- First Aid Sprains & Strains Slideshow
- First Aid Essentials Slideshow
- Take the Trauma and First Aid Quiz
- Trauma and First Aid FAQs
- Patient Comments: Burns (First Aid) - Experience
- Patient Comments: Burns - Treatment
- Patient Comments: Electrical Burns - Experience
- Patient Comments: Chemical Burns - Experience
Quick GuideFirst Aid: Properly Caring for Wounds
How important is the location of a burn?
Burn location is an important consideration.
If there are circumferential burns to the chest, as the burn progresses, the tissue involved may not allow enough motion of the chest wall to allow adequate breathing to occur. If circumferential burns occur to arms, legs, fingers, or toes, the same constriction may not allow blood flow and put the survival of the extremity at risk. Burns to areas of the body with flexion creases, like the palm of the hand, the back of the knee, the face, and the groin may need specialized care. As the burn matures, the skin may scar and shorten, preventing full range of motion of the body area.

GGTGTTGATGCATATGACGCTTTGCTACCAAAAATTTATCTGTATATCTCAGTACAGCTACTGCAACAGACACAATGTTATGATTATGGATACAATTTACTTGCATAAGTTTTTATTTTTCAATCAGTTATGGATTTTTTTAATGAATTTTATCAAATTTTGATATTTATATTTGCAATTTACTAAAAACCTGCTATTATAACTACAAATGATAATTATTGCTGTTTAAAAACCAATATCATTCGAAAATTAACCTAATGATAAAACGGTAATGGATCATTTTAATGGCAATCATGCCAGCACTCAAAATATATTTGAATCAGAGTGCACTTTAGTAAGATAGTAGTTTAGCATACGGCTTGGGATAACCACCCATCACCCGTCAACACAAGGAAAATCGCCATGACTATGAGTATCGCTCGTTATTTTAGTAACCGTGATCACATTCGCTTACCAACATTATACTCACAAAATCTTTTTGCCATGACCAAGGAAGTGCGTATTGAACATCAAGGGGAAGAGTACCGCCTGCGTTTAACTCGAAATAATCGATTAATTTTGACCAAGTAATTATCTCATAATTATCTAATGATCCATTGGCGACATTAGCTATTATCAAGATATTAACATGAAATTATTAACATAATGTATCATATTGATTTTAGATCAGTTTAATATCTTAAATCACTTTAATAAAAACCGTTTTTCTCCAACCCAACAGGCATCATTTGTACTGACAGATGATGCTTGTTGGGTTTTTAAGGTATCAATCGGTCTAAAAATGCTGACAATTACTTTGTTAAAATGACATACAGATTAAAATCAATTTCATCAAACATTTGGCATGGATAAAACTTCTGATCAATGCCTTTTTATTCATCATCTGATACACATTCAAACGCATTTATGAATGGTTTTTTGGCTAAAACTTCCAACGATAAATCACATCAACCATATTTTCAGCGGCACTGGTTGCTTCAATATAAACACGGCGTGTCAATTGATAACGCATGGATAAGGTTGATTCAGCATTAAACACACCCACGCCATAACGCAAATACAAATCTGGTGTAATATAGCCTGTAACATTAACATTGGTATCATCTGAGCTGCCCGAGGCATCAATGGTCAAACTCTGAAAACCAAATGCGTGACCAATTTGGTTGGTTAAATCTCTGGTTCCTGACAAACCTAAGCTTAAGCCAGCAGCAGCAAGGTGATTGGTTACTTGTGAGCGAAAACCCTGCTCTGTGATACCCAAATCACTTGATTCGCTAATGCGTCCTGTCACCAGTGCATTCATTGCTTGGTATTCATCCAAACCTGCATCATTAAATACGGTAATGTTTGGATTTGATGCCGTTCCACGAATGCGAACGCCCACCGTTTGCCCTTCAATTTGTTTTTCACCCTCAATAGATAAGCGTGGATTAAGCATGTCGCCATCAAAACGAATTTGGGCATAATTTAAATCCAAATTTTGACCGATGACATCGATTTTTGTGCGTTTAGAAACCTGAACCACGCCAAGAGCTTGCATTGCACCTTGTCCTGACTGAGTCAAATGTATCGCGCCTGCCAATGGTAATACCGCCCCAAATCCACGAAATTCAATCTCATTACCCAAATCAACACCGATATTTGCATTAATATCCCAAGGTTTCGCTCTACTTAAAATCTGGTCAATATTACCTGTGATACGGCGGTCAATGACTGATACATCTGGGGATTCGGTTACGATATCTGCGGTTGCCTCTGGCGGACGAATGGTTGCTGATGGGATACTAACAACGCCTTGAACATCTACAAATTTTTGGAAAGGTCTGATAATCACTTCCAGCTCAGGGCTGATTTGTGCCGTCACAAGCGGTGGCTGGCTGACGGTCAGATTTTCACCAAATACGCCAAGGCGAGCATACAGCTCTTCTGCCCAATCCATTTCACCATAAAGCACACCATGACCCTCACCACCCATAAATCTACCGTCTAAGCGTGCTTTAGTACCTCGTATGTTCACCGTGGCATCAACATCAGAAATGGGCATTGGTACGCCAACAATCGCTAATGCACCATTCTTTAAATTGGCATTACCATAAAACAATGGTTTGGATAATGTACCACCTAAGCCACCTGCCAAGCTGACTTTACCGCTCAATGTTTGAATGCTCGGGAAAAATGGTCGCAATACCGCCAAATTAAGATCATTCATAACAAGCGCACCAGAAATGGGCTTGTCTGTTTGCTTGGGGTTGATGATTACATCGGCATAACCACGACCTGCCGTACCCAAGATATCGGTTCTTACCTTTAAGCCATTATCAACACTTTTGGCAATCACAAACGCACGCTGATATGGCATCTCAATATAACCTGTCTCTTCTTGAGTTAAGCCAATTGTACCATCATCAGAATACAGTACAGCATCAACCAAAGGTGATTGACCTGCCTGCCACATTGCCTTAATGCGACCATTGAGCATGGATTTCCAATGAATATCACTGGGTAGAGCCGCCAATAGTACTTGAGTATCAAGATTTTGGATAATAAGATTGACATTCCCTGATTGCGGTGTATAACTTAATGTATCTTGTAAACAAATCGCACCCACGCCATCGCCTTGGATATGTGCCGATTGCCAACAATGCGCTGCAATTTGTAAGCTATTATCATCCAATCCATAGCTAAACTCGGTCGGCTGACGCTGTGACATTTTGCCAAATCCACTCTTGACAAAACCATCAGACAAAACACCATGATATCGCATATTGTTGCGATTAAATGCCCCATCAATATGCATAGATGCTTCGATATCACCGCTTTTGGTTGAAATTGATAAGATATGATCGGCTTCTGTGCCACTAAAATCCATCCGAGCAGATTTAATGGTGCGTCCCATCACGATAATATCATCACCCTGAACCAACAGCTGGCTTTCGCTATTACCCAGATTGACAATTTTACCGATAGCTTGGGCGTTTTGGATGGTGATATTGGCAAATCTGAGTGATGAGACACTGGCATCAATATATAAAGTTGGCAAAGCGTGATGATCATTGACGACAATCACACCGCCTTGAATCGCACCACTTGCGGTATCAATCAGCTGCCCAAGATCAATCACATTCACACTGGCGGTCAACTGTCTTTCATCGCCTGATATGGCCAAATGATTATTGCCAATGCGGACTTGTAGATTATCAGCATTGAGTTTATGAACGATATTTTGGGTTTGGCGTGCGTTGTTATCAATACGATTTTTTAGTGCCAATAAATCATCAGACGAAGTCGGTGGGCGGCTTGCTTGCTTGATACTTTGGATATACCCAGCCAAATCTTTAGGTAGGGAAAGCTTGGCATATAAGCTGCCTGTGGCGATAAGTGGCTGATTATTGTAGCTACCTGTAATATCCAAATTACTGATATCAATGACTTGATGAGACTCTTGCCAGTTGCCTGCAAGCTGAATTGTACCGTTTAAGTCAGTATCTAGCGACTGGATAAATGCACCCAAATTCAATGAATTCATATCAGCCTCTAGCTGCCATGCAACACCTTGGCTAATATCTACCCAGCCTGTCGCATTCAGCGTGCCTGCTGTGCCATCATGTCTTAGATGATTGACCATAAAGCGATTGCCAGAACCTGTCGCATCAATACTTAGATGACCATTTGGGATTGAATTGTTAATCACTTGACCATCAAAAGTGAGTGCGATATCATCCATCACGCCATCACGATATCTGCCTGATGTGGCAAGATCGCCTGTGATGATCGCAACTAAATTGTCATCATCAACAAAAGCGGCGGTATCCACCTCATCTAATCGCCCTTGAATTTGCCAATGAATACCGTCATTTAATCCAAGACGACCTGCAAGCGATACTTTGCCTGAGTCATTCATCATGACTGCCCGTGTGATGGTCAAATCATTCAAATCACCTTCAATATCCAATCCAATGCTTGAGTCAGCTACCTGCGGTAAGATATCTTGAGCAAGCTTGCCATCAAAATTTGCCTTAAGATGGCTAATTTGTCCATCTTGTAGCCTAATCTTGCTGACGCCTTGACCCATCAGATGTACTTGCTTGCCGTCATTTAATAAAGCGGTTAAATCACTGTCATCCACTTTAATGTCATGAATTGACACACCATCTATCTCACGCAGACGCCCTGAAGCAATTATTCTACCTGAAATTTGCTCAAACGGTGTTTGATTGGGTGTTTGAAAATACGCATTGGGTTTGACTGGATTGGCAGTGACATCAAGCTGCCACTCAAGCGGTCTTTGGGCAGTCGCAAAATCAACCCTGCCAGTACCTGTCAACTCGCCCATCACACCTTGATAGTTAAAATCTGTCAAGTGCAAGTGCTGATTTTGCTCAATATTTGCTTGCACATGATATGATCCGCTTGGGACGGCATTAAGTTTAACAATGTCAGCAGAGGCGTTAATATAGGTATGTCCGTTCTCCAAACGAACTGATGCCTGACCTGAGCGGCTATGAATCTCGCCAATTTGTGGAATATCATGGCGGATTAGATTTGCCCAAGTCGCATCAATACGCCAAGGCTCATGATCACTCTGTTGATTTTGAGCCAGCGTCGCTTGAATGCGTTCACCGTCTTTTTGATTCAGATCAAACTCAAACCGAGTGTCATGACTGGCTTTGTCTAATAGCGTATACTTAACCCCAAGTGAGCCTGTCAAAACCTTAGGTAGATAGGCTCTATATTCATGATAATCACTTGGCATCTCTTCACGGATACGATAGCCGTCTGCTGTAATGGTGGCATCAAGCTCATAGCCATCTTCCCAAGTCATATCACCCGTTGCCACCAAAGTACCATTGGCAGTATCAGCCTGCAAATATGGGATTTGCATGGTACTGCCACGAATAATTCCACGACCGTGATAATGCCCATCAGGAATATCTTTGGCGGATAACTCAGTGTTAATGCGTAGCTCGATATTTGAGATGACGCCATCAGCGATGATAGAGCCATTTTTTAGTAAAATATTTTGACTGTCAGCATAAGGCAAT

What about electrical burns?
Electrical burns may cause serious injury that is not readily apparent. Often the entry and exit points for the electrical shock may not be easily found.
Electricity flows more easily through tissues in the body that are designed to deal with electricity. Nerves and muscles are "wired" for this task and often are damaged. If significant muscle damage occurs, muscle fibers and chemicals can be released into the bloodstream causing electrolyte disturbances and kidney failure.
What about chemical burns?
Burns can also occur when chemicals are spilled onto the body and generate a reaction that creates heat. Chemical burns may be classified by their pH or acidity.
- Acids are those with pH less than 7 and include common household compounds like acetic acid, hydrochloric acid, or sulfuric acid.
- Bases or alkali compounds have a pH greater than 7. Ammonia is a common alkali found in the home.